“Brother Cally, They Have Killed Me”: Morgan’s Raiders in Lebanon, Kentucky

Part of a Series on Morgan’s Raid

Less than 30 miles southeast of Bardstown, Kentucky (discussed in part 3 of this series) lies Lebanon, Kentucky. While Morgan’s advance guard had trapped a small contingent of Union soldiers in Bardstown, the bulk of the raiders were in Lebanon on July 5, 1863.

In Lebanon, the Union’s 20th Kentucky Infantry confronted the Confederate Raiders. The 20th Kentucky Infantry consisted of 380 men under the command of Lieutenant Colonel Charles S. Hanson, brother to Confederate General Roger W. Hanson—one of many instances that showcases how the idea of “brother against brother” rang true during the American Civil War. Prior to the impending conflict in Lebanon, the 20th Kentucky had seen fighting at the Battles of Shiloh, Perryville, and Corinth. They were seasoned veterans.

When the Federals and the Raiders collided in the small Kentucky town, the Confederates almost immediately sent a flag of truce, asking for the unconditional surrender of Charles Hanson and his men. Hanson received orders that he and his men needed to hold out as long as possible to allow reinforcements time to arrive. Thus, Hanson refused to surrender.

On a hill overlooking the Federal garrison, the Rebels positioned their two Parrott rifles. They intended to fire on the Yankee forces without having to rush their stronghold. The opening phases of battle languished. The Confederates kept up a barrage of artillery fire, but the Union did not budge, returning fire just as steadily as it came. Finally, word came that the 8th and 9th Michigan Cavalry and the 11th Michigan Battery were approaching to bring reinforcements to Colonel Hanson and his tired troops.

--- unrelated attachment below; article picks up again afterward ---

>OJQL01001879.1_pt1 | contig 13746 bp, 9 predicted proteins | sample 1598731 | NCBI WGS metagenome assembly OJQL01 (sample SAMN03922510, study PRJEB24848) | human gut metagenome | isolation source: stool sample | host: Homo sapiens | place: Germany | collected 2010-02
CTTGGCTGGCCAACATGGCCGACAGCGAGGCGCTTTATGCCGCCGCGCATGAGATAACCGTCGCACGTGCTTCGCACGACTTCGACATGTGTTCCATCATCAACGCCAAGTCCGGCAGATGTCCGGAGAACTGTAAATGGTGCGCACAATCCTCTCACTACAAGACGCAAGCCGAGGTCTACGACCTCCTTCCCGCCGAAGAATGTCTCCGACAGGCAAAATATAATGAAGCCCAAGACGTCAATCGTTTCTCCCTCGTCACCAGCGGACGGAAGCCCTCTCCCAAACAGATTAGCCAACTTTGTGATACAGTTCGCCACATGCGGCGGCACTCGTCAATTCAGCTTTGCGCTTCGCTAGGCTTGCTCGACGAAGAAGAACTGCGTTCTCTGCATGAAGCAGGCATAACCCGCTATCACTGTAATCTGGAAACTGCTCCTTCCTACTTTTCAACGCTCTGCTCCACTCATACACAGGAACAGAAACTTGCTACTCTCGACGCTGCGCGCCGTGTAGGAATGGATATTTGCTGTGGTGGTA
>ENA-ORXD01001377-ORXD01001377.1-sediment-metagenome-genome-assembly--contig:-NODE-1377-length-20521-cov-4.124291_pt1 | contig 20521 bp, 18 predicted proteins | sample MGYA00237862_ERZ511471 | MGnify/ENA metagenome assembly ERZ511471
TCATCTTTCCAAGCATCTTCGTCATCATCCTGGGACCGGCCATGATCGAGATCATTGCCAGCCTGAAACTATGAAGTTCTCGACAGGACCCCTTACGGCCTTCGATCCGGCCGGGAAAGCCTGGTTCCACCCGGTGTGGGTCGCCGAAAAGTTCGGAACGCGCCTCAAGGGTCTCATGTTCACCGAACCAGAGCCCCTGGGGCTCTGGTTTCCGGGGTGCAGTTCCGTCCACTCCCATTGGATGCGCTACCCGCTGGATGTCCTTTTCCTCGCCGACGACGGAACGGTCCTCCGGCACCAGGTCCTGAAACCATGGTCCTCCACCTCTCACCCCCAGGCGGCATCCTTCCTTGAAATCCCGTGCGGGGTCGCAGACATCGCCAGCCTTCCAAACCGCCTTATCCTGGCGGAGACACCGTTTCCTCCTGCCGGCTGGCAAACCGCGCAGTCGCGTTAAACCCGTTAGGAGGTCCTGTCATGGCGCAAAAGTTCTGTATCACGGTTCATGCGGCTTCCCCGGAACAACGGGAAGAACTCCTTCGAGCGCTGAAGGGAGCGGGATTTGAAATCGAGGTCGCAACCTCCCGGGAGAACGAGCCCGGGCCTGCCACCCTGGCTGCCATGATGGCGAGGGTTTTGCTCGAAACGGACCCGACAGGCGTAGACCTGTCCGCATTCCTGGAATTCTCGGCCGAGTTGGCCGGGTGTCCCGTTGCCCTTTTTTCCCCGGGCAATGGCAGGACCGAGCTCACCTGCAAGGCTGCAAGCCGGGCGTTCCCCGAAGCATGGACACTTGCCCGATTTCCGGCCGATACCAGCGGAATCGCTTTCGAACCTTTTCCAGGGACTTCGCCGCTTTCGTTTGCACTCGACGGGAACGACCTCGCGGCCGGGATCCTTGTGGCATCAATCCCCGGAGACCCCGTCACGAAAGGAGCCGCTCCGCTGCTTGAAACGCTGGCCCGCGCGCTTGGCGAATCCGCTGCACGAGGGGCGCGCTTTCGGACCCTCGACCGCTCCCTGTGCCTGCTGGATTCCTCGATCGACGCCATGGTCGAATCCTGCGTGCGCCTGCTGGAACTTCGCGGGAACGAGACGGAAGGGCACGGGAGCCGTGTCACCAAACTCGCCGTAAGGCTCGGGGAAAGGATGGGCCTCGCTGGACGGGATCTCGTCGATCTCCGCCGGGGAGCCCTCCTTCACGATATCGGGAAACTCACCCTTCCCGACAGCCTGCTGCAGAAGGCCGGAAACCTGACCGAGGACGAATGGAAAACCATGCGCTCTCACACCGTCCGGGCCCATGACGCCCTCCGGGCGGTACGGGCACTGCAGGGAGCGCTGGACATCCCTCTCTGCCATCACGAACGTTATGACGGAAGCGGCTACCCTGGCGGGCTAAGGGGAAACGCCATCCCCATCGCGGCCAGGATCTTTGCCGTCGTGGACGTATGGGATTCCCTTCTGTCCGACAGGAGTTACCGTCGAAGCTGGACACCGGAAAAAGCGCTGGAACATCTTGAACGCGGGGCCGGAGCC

General John Morgan, upon hearing of the approaching Federals, ordered an immediate assault on the Union garrison. Additionally, he sent Colonel Adam “Stovepipe” Johnson and his brigade to intercept the encroaching Michiganders.

General Morgan’s 19-year-old brother, First Lieutenant Thomas H. Morgan, charged with the  Rebels attacking the Federal stronghold in Lebanon. Young, enthusiastic, and eager, the young lieutenant led the charge against the Yankee position, cheering on the other men in the company.

A Union sharpshooter took aim and pulled the trigger, striking Tom in the chest. One of his other brothers, Captain Calvin Cogswell Morgan, caught Tom as fell to the ground. In his brother’s arms, Tom uttered his last words: “Brother Cally, they have killed me.”

Thomas Hunt Morgan